A couple weeks ago, I heard someone describe a class she had just come from as “retarded.” I cringed a little, and there was an uncomfortable silence in the room as everyone tried to ignore the comment.
I had hoped that the use of that word in such an ignorant, pejorative way had fallen out of use by this point. That word hurts people. Not me, necessarily; it makes me uncomfortable. But calling something or someone “retarded” can cause real pain for many people.
Yet here we are in 2015 still calling things “retarded” or “gay” when we really are saying something is dumb or just inconvenient.
Sometimes things we say are harmful in less obvious ways, and usually we’re entirely unaware a joke we just made has caused somebody else pain or trauma or fear.
Many students and organizations here at The University of Alabama have made efforts to raise the awareness of the power of language. Groups like Safe Zone provide training to teach students and faculty how to create “safe spaces” for students.
A “safe space” refers to a space that does not tolerate or allow hateful speech and offers students the safety of being free from it. With Safe Zone this refers specifically to anti-LGBTQ speech or actions.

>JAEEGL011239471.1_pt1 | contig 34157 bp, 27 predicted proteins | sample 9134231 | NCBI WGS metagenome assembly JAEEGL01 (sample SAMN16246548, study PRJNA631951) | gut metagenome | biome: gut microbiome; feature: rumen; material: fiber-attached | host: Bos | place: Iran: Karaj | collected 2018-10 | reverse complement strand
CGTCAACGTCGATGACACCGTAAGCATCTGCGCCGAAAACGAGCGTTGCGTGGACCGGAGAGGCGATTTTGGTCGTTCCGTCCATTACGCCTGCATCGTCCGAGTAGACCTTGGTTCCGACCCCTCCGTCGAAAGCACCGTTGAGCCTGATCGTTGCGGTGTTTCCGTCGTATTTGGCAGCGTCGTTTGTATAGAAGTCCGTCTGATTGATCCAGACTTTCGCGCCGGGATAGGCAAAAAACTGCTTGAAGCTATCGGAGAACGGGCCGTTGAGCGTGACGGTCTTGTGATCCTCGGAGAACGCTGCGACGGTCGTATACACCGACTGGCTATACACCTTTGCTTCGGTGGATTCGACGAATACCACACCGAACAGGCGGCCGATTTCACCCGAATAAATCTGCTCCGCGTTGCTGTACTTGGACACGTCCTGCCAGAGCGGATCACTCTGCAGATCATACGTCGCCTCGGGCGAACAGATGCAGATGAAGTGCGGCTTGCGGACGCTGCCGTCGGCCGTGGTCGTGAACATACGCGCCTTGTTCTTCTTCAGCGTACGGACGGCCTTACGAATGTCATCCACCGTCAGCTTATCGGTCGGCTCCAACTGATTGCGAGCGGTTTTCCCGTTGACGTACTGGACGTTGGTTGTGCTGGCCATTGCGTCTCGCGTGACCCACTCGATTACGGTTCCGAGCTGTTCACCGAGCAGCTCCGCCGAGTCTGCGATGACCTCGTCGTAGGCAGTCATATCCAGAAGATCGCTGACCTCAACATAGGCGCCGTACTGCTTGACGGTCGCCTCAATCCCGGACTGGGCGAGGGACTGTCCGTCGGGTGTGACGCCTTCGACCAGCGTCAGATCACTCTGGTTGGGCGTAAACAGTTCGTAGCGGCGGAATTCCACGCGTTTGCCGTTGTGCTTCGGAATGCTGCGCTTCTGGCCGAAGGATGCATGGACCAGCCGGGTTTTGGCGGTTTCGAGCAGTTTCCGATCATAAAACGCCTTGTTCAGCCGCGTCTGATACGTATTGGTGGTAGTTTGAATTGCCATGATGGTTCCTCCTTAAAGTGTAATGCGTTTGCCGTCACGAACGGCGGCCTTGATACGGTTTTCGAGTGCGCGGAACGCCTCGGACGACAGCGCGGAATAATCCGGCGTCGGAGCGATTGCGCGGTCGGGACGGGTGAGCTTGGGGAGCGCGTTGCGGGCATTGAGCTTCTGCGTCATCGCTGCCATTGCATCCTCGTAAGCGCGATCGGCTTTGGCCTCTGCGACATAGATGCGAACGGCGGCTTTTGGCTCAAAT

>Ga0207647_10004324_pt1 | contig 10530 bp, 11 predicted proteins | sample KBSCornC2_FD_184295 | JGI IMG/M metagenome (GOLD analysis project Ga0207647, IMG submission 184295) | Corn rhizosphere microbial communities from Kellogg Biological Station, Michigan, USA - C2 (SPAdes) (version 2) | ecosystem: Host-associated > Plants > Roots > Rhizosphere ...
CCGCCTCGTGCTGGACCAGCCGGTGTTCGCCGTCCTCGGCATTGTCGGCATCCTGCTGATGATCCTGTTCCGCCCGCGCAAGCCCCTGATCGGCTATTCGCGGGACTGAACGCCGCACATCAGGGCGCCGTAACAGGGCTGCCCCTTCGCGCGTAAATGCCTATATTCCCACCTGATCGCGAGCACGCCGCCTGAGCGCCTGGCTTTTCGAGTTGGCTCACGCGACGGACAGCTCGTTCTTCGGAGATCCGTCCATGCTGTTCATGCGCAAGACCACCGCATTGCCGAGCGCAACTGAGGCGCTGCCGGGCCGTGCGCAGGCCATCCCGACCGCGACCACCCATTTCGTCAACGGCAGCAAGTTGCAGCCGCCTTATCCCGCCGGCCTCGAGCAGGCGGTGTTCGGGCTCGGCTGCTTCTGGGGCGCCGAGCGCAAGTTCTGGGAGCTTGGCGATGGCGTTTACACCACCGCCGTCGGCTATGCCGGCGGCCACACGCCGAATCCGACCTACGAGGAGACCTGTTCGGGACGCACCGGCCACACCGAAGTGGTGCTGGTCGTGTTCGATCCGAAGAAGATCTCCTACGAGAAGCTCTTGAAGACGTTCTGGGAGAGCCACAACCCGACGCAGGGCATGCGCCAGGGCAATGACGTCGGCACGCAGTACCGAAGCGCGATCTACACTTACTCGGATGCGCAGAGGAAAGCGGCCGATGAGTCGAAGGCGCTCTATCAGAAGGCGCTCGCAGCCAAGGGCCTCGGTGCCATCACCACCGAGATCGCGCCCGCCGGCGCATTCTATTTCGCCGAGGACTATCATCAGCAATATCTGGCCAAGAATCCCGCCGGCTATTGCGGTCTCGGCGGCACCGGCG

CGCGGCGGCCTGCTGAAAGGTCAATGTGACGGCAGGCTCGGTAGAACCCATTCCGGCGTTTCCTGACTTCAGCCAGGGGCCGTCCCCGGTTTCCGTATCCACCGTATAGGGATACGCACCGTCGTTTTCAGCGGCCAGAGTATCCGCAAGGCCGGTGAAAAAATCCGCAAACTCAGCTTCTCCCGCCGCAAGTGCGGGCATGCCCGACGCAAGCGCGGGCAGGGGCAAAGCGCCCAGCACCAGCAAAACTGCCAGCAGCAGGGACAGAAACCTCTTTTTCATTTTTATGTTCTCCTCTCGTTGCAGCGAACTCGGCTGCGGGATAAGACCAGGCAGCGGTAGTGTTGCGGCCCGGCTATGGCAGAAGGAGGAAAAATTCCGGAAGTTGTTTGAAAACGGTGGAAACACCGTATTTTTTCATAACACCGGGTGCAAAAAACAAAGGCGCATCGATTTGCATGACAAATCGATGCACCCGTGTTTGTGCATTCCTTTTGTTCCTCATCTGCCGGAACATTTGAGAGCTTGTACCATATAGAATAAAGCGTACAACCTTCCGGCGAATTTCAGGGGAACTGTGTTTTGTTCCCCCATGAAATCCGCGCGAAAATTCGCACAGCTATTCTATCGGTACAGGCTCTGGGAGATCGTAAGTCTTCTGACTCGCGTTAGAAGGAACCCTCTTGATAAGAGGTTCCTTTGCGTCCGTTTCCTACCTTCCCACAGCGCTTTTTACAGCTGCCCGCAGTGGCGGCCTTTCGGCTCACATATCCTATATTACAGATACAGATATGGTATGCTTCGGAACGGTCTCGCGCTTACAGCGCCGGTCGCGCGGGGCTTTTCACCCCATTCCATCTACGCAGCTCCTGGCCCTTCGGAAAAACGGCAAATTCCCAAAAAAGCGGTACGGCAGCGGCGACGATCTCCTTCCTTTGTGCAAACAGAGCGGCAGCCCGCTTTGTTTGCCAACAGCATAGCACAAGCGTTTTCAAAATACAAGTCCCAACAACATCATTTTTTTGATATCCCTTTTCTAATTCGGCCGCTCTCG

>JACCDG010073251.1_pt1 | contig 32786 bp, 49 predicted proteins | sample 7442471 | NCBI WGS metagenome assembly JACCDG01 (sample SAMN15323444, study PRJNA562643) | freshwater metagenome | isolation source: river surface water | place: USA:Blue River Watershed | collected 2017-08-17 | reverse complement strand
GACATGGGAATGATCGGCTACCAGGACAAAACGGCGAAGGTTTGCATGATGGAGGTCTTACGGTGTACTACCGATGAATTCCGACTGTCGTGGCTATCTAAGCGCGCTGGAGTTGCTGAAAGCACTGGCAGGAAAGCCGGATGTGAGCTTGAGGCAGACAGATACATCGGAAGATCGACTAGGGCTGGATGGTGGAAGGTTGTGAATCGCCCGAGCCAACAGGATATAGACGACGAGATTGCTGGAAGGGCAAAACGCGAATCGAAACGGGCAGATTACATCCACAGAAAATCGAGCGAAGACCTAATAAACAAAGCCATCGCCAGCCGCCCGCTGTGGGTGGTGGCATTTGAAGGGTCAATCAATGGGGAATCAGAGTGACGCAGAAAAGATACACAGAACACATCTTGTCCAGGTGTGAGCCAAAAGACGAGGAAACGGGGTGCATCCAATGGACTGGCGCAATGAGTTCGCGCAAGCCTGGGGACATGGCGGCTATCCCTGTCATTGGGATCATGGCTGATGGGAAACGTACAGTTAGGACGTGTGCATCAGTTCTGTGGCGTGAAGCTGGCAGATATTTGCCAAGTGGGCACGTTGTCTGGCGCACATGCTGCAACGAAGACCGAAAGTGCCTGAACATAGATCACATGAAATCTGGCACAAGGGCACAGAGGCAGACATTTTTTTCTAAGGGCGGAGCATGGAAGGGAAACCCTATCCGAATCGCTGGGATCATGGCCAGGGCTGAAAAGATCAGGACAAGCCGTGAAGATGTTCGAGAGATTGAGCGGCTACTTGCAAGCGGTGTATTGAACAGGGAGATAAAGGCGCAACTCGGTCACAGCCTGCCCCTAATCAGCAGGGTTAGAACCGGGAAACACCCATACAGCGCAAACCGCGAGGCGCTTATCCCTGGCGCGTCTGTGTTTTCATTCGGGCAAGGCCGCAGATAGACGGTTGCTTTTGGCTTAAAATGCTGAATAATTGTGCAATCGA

This idea of having “safety” from harmful speech is one gaining traction on many campuses across the country, and it extends beyond LGBTQ issues. It seems hardly a week goes by that there isn’t a news story about a college or university canceling a commencement speaker or a lecture series after being pressured by students or faculty.
In a recent op-ed in the New York Times called “In College and Hiding from Scary Ideas,” Judith Shulevitz argues that the “safer campus” movement has gone a bit too far in trying to protect students from speeches and events that might be considered harmful or triggering. The result of this “censorship” on the grounds of protecting students, Shulevitz argues, is the “self-infantilization” of college students.
Shulevitz further argues that shielding students from opposing viewpoints keeps them from learning “the discipline of seeing the world as other people see it.”
And perhaps Shulevitz has a point. It is important to engage and listen to people who think and act and speak differently than you do, regardless of how illegitimate you think that viewpoint may be. It’s important that everyone has exposure to things that make them uncomfortable.
It is also important that people are protected from things that will do them harm. I think there is certainly a case to be made that some people sometimes are a bit too quick to call something harmful. Shulevitz’s piece included some examples.
I think there’s a blurred line between speech that’s challenging and speech that’s harmful. And it’s as important to protect free speech as it is to protect people from things that can cause them legitimate damage. There’s a way to do both things, and we shouldn’t fall too far on either side.
Mark Hammontree is a junior majoring in secondary education. His column runs weekly.